Ani Fanelli, a senior editor at the magazine for men’s enjoyment The Women’s Bible, is 28 years old. She is going to accept the senior editor post at the New York Times Magazine, resides in New York City, and is preparing for a lavish wedding. She claims that “becoming someone people can respect” is “this close” to happening. The gender wage gap and women’s issues in Afghanistan are important news topics, but men’s pleasure is equally important because it sells. Her fiancé calling her “babe” is not meant to be hurtful, and his making her feel safe is a good enough reason for him to call her that.
Her life appears to be ideal as if nothing has ever happened to her. She may be trying her hardest to bury her history, but no matter how hard she tries, it keeps returning to the surface. Examples are when she holds back while speaking, wolfs down two pizza pieces, or moves something big inside her when she wields a knife.
WHY DOES ANI DECIDE TO FACE DEAN AT LAST?
Luckiest Girl Alive, based on Jessica Knoll’s 2015 book of the same name, which was also a New York Times bestseller, amplifies a lot of what is typically unspoken about, including bullying, gun violence in American schools, sexual assault, rape, the stigma surrounding victimhood, and the prejudice and humiliation that low-income people experience. And it all unfolds against a backdrop of Ivy League universities. Through her razor-sharp screenplay, Knoll deftly explores the vast grey and the myriad questions surrounding rape, such as whether it even counts as rape if it occurs while you are intoxicated if you don’t remember saying no if the perpetrator is more than just a friend if you don’t report/avenge/take action to stop it from happening again, or if you don’t identify as a survivor.
Carefully and subtly, Mila Kunis transforms Ani into her own, causing you to recoil, struggle for air, and smile slyly in response. She relishes the character, which is among the meatiest to come to her in a long time, and she digs her teeth into it. Chiara Aurelia, who plays the young Ani, masterfully reveals the depths of juvenile weaknesses and fears that the older Ani has fought hard to conceal in Kunis.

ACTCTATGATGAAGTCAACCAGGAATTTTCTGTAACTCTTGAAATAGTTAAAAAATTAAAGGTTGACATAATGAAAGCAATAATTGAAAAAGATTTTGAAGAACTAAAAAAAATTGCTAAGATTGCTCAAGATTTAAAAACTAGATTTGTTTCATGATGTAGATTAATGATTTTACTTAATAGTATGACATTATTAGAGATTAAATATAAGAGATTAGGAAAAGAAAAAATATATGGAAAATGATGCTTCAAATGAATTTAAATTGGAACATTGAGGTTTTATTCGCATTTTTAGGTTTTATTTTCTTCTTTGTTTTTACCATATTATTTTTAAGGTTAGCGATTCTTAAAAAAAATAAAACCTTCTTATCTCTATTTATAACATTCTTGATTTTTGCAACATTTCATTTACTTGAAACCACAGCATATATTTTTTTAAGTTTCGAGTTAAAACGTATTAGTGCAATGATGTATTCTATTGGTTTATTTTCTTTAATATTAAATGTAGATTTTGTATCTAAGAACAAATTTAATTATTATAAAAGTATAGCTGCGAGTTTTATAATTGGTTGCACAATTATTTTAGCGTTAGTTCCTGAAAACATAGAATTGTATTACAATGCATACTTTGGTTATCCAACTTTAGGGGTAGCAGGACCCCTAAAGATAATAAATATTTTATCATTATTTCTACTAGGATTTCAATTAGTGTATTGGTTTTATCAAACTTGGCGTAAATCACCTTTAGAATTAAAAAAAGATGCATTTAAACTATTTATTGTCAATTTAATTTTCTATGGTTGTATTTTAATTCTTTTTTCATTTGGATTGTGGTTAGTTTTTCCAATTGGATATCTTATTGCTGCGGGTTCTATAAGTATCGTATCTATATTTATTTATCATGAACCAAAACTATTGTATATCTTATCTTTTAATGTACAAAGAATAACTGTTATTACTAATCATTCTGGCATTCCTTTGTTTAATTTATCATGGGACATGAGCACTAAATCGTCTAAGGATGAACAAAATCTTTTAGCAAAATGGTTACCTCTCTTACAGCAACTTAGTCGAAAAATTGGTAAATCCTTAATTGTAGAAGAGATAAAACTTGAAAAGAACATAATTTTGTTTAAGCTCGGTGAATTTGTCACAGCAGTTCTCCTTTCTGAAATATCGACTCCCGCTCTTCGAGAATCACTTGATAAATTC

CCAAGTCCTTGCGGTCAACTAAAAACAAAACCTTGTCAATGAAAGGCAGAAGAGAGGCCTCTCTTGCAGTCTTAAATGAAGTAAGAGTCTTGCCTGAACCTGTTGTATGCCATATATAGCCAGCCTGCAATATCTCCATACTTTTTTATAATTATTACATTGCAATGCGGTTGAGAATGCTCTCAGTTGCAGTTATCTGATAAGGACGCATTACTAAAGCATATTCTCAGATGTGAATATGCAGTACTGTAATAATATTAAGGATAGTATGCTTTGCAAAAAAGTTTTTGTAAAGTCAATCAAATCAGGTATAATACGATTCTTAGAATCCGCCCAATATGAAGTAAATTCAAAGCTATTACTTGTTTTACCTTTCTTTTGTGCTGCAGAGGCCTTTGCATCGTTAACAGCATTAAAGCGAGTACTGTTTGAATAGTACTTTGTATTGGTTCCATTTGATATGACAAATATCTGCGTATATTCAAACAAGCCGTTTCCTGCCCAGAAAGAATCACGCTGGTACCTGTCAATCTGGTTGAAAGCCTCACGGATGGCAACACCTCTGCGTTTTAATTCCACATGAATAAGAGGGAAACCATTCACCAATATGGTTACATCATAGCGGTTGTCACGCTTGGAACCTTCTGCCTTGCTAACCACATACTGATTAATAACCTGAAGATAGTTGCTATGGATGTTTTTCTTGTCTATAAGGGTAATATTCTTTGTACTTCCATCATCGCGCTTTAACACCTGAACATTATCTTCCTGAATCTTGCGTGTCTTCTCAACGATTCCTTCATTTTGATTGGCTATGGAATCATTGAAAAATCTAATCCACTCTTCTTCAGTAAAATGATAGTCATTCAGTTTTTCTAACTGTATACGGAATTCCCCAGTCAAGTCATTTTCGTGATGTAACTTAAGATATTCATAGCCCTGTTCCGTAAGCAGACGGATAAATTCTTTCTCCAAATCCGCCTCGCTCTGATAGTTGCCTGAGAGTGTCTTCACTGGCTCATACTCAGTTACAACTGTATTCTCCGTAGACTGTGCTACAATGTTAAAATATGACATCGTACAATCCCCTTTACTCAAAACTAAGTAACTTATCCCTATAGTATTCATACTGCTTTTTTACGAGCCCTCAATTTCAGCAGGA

Together, they utilize the story to reveal the pernicious anguish associated with abuse and humiliation. Beware of the part where the young Ani apologizes to her lover and shares that she believes she was raped. Despite the fact that he gang-raped her together with two other buddies, he acts as though she is crazy for using such strong language, that she doesn’t even understand what the term means, and how dare she accuse him. She asks for forgiveness right away, as if she were the one who did something wrong. One of the most upsetting yet revealing sequences in the movie is this one. Although the individuals, circumstances, degree, and context may be different, haven’t we all been in this scenario and experienced it, sometimes repeatedly?
The movie exhorts viewers to recognize denial for what it is soft, nuanced ways in which it manifests—and to liberate themselves from it. The movie Luckiest Girl Alive, which was directed by Mike Barker, also wants us to realize that abuse also includes making someone feel humiliated. The people who love you, who failed you so badly, stop trying to shield them with this nebulous half-assery, says Jennifer Beals’ character Lolo Vincent, who plays Ani’s employer in the movie. An approximate level of honesty is unacceptable.
Luckiest Girl Alive feels hurried for a thriller based on a lengthy book with a lot to say in its under two-hour running time. It is an accurate adaption of coming of age, which occurs for Ani at the age of 28. It can take this long on occasion. Occasionally even longer. And in certain circumstances, a lifetime. A movie that deals with subjects as gritty and harrowing as juvenile trauma, violence, and abuse typically causes you to pause and reflect. The unsettling William Faulkner adage, “The past is never dead,” is something that Luckiest Girl Alive does as well as doing more. Not even passed yet.
Below is the trailer of Luckiest Girl Alive: